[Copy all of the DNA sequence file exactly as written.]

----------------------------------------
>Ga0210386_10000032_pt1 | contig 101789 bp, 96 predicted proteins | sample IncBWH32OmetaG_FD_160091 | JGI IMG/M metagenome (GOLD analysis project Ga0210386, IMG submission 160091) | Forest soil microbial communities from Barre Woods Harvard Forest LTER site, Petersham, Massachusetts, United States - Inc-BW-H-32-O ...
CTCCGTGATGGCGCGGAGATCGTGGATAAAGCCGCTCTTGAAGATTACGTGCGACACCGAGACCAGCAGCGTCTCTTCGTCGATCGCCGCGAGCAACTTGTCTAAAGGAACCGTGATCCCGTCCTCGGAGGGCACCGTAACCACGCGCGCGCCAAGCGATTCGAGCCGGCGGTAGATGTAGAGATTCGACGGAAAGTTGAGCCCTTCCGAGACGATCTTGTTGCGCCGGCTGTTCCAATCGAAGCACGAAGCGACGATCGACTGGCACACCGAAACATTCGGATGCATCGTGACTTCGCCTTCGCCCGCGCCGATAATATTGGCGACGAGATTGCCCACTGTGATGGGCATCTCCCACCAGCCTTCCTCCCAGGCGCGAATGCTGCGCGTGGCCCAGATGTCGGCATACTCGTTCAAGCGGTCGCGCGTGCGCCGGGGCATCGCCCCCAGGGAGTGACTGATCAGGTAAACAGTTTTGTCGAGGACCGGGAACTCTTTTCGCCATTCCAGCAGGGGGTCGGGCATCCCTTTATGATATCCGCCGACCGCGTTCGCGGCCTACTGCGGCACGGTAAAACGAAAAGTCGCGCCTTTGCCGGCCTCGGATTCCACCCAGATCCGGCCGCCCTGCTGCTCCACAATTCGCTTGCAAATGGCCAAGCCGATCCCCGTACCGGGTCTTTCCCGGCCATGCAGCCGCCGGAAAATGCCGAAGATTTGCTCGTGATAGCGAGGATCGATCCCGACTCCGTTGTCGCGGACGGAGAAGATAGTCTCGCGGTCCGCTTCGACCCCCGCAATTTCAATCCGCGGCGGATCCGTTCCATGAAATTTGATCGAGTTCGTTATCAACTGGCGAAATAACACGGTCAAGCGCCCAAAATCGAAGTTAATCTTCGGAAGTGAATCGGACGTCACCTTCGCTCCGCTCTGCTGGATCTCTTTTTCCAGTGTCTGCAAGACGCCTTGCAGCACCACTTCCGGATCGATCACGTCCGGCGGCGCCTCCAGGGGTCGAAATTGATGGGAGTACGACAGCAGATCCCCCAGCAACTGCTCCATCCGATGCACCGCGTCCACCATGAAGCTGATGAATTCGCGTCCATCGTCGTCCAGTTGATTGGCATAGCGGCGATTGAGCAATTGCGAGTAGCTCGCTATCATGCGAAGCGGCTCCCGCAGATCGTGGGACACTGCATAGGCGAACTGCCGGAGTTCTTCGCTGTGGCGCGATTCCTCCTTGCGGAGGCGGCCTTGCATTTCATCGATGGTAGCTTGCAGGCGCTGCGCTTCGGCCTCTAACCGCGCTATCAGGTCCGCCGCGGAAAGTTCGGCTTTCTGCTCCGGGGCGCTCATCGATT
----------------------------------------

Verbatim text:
>Ga0210386_10000032_pt1 | contig 101789 bp, 96 predicted proteins | sample IncBWH32OmetaG_FD_160091 | JGI IMG/M metagenome (GOLD analysis project Ga0210386, IMG submission 160091) | Forest soil microbial communities from Barre Woods Harvard Forest LTER site, Petersham, Massachusetts, United States - Inc-BW-H-32-O ...
CTCCGTGATGGCGCGGAGATCGTGGATAAAGCCGCTCTTGAAGATTACGTGCGACACCGAGACCAGCAGCGTCTCTTCGTCGATCGCCGCGAGCAACTTGTCTAAAGGAACCGTGATCCCGTCCTCGGAGGGCACCGTAACCACGCGCGCGCCAAGCGATTCGAGCCGGCGGTAGATGTAGAGATTCGACGGAAAGTTGAGCCCTTCCGAGACGATCTTGTTGCGCCGGCTGTTCCAATCGAAGCACGAAGCGACGATCGACTGGCACACCGAAACATTCGGATGCATCGTGACTTCGCCTTCGCCCGCGCCGATAATATTGGCGACGAGATTGCCCACTGTGATGGGCATCTCCCACCAGCCTTCCTCCCAGGCGCGAATGCTGCGCGTGGCCCAGATGTCGGCATACTCGTTCAAGCGGTCGCGCGTGCGCCGGGGCATCGCCCCCAGGGAGTGACTGATCAGGTAAACAGTTTTGTCGAGGACCGGGAACTCTTTTCGCCATTCCAGCAGGGGGTCGGGCATCCCTTTATGATATCCGCCGACCGCGTTCGCGGCCTACTGCGGCACGGTAAAACGAAAAGTCGCGCCTTTGCCGGCCTCGGATTCCACCCAGATCCGGCCGCCCTGCTGCTCCACAATTCGCTTGCAAATGGCCAAGCCGATCCCCGTACCGGGTCTTTCCCGGCCATGCAGCCGCCGGAAAATGCCGAAGATTTGCTCGTGATAGCGAGGATCGATCCCGACTCCGTTGTCGCGGACGGAGAAGATAGTCTCGCGGTCCGCTTCGACCCCCGCAATTTCAATCCGCGGCGGATCCGTTCCATGAAATTTGATCGAGTTCGTTATCAACTGGCGAAATAACACGGTCAAGCGCCCAAAATCGAAGTTAATCTTCGGAAGTGAATCGGACGTCACCTTCGCTCCGCTCTGCTGGATCTCTTTTTCCAGTGTCTGCAAGACGCCTTGCAGCACCACTTCCGGATCGATCACGTCCGGCGGCGCCTCCAGGGGTCGAAATTGATGGGAGTACGACAGCAGATCCCCCAGCAACTGCTCCATCCGATGCACCGCGTCCACCATGAAGCTGATGAATTCGCGTCCATCGTCGTCCAGTTGATTGGCATAGCGGCGATTGAGCAATTGCGAGTAGCTCGCTATCATGCGAAGCGGCTCCCGCAGATCGTGGGACACTGCATAGGCGAACTGCCGGAGTTCTTCGCTGTGGCGCGATTCCTCCTTGCGGAGGCGGCCTTGCATTTCATCGATGGTAGCTTGCAGGCGCTGCGCTTCGGCCTCTAACCGCGCTATCAGGTCCGCCGCGGAAAGTTCGGCTTTCTGCTCCGGGGCGCTCATCGATT